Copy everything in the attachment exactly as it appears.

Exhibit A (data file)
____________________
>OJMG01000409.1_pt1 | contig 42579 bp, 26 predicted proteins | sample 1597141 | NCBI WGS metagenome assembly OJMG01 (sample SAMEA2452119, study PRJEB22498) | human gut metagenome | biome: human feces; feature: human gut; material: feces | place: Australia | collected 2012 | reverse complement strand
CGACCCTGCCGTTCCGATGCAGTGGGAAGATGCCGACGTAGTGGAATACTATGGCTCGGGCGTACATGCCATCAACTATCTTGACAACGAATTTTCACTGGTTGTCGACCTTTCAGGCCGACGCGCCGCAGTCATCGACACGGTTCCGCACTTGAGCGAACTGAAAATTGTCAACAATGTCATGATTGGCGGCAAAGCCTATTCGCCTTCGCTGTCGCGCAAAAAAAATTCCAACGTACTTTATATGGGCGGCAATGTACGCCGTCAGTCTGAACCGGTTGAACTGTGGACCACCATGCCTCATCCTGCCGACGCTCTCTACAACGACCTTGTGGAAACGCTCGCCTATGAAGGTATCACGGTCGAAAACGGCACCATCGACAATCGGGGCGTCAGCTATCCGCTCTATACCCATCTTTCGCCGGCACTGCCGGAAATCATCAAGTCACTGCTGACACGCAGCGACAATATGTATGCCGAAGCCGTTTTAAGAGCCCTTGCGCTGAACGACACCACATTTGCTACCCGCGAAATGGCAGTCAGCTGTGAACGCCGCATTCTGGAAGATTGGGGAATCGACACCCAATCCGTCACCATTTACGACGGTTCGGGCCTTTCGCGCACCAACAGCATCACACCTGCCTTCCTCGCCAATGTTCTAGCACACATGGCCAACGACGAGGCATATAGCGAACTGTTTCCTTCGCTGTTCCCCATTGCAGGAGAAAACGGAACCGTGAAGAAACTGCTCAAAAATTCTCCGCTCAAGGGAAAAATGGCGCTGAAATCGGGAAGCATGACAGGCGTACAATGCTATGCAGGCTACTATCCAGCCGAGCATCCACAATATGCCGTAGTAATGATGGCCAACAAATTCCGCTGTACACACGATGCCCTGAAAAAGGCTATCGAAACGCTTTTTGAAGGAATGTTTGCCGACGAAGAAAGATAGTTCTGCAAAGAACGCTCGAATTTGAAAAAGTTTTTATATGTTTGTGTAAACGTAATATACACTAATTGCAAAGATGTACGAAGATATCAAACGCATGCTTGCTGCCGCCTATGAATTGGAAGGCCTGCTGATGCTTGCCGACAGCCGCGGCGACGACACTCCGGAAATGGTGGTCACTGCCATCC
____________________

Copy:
>OJMG01000409.1_pt1 | contig 42579 bp, 26 predicted proteins | sample 1597141 | NCBI WGS metagenome assembly OJMG01 (sample SAMEA2452119, study PRJEB22498) | human gut metagenome | biome: human feces; feature: human gut; material: feces | place: Australia | collected 2012 | reverse complement strand
CGACCCTGCCGTTCCGATGCAGTGGGAAGATGCCGACGTAGTGGAATACTATGGCTCGGGCGTACATGCCATCAACTATCTTGACAACGAATTTTCACTGGTTGTCGACCTTTCAGGCCGACGCGCCGCAGTCATCGACACGGTTCCGCACTTGAGCGAACTGAAAATTGTCAACAATGTCATGATTGGCGGCAAAGCCTATTCGCCTTCGCTGTCGCGCAAAAAAAATTCCAACGTACTTTATATGGGCGGCAATGTACGCCGTCAGTCTGAACCGGTTGAACTGTGGACCACCATGCCTCATCCTGCCGACGCTCTCTACAACGACCTTGTGGAAACGCTCGCCTATGAAGGTATCACGGTCGAAAACGGCACCATCGACAATCGGGGCGTCAGCTATCCGCTCTATACCCATCTTTCGCCGGCACTGCCGGAAATCATCAAGTCACTGCTGACACGCAGCGACAATATGTATGCCGAAGCCGTTTTAAGAGCCCTTGCGCTGAACGACACCACATTTGCTACCCGCGAAATGGCAGTCAGCTGTGAACGCCGCATTCTGGAAGATTGGGGAATCGACACCCAATCCGTCACCATTTACGACGGTTCGGGCCTTTCGCGCACCAACAGCATCACACCTGCCTTCCTCGCCAATGTTCTAGCACACATGGCCAACGACGAGGCATATAGCGAACTGTTTCCTTCGCTGTTCCCCATTGCAGGAGAAAACGGAACCGTGAAGAAACTGCTCAAAAATTCTCCGCTCAAGGGAAAAATGGCGCTGAAATCGGGAAGCATGACAGGCGTACAATGCTATGCAGGCTACTATCCAGCCGAGCATCCACAATATGCCGTAGTAATGATGGCCAACAAATTCCGCTGTACACACGATGCCCTGAAAAAGGCTATCGAAACGCTTTTTGAAGGAATGTTTGCCGACGAAGAAAGATAGTTCTGCAAAGAACGCTCGAATTTGAAAAAGTTTTTATATGTTTGTGTAAACGTAATATACACTAATTGCAAAGATGTACGAAGATATCAAACGCATGCTTGCTGCCGCCTATGAATTGGAAGGCCTGCTGATGCTTGCCGACAGCCGCGGCGACGACACTCCGGAAATGGTGGTCACTGCCATCC